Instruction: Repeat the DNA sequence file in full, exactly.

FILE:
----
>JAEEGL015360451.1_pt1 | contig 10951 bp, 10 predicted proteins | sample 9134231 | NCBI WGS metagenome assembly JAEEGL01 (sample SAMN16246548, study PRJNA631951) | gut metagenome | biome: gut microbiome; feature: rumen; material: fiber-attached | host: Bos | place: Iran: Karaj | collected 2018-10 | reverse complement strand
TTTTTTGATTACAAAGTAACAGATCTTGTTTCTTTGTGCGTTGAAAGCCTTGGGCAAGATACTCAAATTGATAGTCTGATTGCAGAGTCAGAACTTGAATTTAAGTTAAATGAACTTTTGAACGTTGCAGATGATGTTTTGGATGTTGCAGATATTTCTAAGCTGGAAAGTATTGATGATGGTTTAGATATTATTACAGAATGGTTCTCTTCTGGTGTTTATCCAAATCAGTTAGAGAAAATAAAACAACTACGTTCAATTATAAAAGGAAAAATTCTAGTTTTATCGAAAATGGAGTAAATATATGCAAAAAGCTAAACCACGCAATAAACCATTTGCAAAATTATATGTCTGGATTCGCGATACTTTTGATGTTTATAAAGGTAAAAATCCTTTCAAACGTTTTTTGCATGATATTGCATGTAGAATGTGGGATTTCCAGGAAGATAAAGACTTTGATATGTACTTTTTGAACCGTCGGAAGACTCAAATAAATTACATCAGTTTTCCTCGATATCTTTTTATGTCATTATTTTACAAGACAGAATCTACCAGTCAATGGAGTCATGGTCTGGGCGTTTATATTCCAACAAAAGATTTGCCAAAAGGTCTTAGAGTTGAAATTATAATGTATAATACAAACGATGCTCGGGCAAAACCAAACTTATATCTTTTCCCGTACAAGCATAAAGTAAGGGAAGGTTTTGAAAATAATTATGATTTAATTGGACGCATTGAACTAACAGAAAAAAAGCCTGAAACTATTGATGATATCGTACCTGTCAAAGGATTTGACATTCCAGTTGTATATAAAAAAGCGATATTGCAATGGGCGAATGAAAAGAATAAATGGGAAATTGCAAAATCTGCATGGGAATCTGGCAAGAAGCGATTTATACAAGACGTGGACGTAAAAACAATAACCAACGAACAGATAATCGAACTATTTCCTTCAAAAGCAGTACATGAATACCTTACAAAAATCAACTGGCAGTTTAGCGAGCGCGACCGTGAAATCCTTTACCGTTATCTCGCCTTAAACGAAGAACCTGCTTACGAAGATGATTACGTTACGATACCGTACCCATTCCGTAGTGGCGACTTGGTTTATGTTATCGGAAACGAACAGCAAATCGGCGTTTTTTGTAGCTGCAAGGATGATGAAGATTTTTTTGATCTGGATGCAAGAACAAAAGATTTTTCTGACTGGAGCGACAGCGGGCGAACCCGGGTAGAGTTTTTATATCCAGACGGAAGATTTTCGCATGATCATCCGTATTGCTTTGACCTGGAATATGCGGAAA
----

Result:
>JAEEGL015360451.1_pt1 | contig 10951 bp, 10 predicted proteins | sample 9134231 | NCBI WGS metagenome assembly JAEEGL01 (sample SAMN16246548, study PRJNA631951) | gut metagenome | biome: gut microbiome; feature: rumen; material: fiber-attached | host: Bos | place: Iran: Karaj | collected 2018-10 | reverse complement strand
TTTTTTGATTACAAAGTAACAGATCTTGTTTCTTTGTGCGTTGAAAGCCTTGGGCAAGATACTCAAATTGATAGTCTGATTGCAGAGTCAGAACTTGAATTTAAGTTAAATGAACTTTTGAACGTTGCAGATGATGTTTTGGATGTTGCAGATATTTCTAAGCTGGAAAGTATTGATGATGGTTTAGATATTATTACAGAATGGTTCTCTTCTGGTGTTTATCCAAATCAGTTAGAGAAAATAAAACAACTACGTTCAATTATAAAAGGAAAAATTCTAGTTTTATCGAAAATGGAGTAAATATATGCAAAAAGCTAAACCACGCAATAAACCATTTGCAAAATTATATGTCTGGATTCGCGATACTTTTGATGTTTATAAAGGTAAAAATCCTTTCAAACGTTTTTTGCATGATATTGCATGTAGAATGTGGGATTTCCAGGAAGATAAAGACTTTGATATGTACTTTTTGAACCGTCGGAAGACTCAAATAAATTACATCAGTTTTCCTCGATATCTTTTTATGTCATTATTTTACAAGACAGAATCTACCAGTCAATGGAGTCATGGTCTGGGCGTTTATATTCCAACAAAAGATTTGCCAAAAGGTCTTAGAGTTGAAATTATAATGTATAATACAAACGATGCTCGGGCAAAACCAAACTTATATCTTTTCCCGTACAAGCATAAAGTAAGGGAAGGTTTTGAAAATAATTATGATTTAATTGGACGCATTGAACTAACAGAAAAAAAGCCTGAAACTATTGATGATATCGTACCTGTCAAAGGATTTGACATTCCAGTTGTATATAAAAAAGCGATATTGCAATGGGCGAATGAAAAGAATAAATGGGAAATTGCAAAATCTGCATGGGAATCTGGCAAGAAGCGATTTATACAAGACGTGGACGTAAAAACAATAACCAACGAACAGATAATCGAACTATTTCCTTCAAAAGCAGTACATGAATACCTTACAAAAATCAACTGGCAGTTTAGCGAGCGCGACCGTGAAATCCTTTACCGTTATCTCGCCTTAAACGAAGAACCTGCTTACGAAGATGATTACGTTACGATACCGTACCCATTCCGTAGTGGCGACTTGGTTTATGTTATCGGAAACGAACAGCAAATCGGCGTTTTTTGTAGCTGCAAGGATGATGAAGATTTTTTTGATCTGGATGCAAGAACAAAAGATTTTTCTGACTGGAGCGACAGCGGGCGAACCCGGGTAGAGTTTTTATATCCAGACGGAAGATTTTCGCATGATCATCCGTATTGCTTTGACCTGGAATATGCGGAAA